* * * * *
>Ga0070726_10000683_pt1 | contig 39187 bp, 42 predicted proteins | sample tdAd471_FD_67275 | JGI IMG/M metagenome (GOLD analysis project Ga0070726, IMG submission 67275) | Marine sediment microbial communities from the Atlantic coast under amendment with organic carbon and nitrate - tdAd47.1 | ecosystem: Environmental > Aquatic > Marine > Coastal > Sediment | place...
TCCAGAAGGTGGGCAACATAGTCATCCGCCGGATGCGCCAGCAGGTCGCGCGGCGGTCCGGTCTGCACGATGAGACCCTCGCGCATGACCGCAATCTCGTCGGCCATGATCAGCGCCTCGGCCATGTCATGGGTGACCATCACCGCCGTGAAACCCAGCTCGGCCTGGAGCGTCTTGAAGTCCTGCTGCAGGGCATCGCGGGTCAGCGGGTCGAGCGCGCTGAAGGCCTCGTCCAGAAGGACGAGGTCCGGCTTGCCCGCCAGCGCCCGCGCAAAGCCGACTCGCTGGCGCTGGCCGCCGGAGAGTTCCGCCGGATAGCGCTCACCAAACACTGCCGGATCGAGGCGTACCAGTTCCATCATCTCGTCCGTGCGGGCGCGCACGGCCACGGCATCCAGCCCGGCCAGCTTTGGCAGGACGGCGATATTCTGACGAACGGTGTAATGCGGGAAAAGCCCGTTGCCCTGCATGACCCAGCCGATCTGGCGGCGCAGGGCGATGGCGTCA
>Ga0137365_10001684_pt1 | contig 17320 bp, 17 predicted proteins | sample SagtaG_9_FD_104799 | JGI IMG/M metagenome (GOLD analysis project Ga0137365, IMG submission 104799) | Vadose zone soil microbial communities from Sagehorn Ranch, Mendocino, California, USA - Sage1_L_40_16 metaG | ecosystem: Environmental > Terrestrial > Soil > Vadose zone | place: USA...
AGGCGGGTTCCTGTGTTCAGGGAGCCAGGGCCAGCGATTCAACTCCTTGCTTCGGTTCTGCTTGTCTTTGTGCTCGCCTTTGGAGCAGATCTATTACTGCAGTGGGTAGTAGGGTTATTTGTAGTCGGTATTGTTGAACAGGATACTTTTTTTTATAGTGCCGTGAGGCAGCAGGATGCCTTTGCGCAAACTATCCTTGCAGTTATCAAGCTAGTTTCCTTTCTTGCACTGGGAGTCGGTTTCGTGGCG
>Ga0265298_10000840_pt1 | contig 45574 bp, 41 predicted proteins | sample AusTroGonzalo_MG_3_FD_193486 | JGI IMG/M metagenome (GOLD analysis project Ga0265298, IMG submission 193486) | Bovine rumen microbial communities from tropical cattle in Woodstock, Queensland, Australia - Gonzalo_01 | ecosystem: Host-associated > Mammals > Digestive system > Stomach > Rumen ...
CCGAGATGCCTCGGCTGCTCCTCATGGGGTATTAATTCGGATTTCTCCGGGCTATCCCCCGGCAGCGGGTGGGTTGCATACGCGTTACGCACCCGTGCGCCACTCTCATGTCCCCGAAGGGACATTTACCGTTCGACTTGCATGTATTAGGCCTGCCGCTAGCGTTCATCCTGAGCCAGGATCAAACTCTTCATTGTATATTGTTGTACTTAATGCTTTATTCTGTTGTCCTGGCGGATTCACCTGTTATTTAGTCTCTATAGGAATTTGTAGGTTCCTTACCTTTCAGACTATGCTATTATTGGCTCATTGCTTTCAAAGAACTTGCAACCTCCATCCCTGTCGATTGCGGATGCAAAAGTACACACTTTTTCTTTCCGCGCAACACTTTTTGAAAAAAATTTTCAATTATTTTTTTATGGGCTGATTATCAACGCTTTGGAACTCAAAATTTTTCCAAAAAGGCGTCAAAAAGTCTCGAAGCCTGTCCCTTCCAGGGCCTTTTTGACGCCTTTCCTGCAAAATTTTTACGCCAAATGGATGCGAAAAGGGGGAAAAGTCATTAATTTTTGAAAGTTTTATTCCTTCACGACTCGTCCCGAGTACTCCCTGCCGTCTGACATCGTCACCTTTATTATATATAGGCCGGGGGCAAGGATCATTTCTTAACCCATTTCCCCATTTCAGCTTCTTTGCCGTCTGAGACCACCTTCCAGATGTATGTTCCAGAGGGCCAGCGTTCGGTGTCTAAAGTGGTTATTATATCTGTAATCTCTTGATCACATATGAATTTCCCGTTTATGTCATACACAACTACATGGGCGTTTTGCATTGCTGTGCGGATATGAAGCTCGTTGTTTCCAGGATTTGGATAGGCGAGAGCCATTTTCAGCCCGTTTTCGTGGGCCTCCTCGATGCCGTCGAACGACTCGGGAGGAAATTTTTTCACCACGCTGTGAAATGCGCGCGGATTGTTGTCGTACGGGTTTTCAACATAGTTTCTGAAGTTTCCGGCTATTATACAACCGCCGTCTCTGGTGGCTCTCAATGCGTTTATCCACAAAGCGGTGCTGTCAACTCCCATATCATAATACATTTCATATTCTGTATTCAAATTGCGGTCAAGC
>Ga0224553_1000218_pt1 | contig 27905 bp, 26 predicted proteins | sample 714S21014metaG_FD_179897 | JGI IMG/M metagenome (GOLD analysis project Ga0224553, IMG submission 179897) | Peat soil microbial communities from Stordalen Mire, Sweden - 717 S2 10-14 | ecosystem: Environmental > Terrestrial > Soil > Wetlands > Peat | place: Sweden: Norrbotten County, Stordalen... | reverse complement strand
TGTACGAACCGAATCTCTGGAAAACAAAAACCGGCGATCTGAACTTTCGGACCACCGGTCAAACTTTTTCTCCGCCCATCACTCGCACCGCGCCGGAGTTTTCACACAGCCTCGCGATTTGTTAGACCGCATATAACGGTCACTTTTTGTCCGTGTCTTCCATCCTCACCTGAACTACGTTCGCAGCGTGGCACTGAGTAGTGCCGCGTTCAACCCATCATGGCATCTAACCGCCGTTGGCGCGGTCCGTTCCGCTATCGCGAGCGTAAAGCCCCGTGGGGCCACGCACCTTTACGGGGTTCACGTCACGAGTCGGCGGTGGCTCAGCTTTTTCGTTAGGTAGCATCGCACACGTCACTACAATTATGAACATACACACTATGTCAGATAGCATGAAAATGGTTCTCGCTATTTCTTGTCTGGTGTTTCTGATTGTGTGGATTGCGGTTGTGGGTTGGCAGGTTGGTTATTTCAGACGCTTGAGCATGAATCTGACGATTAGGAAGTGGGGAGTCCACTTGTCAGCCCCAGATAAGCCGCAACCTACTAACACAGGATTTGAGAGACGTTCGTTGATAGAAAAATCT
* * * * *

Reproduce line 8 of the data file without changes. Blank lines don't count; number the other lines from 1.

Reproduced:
TGTACGAACCGAATCTCTGGAAAACAAAAACCGGCGATCTGAACTTTCGGACCACCGGTCAAACTTTTTCTCCGCCCATCACTCGCACCGCGCCGGAGTTTTCACACAGCCTCGCGATTTGTTAGACCGCATATAACGGTCACTTTTTGTCCGTGTCTTCCATCCTCACCTGAACTACGTTCGCAGCGTGGCACTGAGTAGTGCCGCGTTCAACCCATCATGGCATCTAACCGCCGTTGGCGCGGTCCGTTCCGCTATCGCGAGCGTAAAGCCCCGTGGGGCCACGCACCTTTACGGGGTTCACGTCACGAGTCGGCGGTGGCTCAGCTTTTTCGTTAGGTAGCATCGCACACGTCACTACAATTATGAACATACACACTATGTCAGATAGCATGAAAATGGTTCTCGCTATTTCTTGTCTGGTGTTTCTGATTGTGTGGATTGCGGTTGTGGGTTGGCAGGTTGGTTATTTCAGACGCTTGAGCATGAATCTGACGATTAGGAAGTGGGGAGTCCACTTGTCAGCCCCAGATAAGCCGCAACCTACTAACACAGGATTTGAGAGACGTTCGTTGATAGAAAAATCT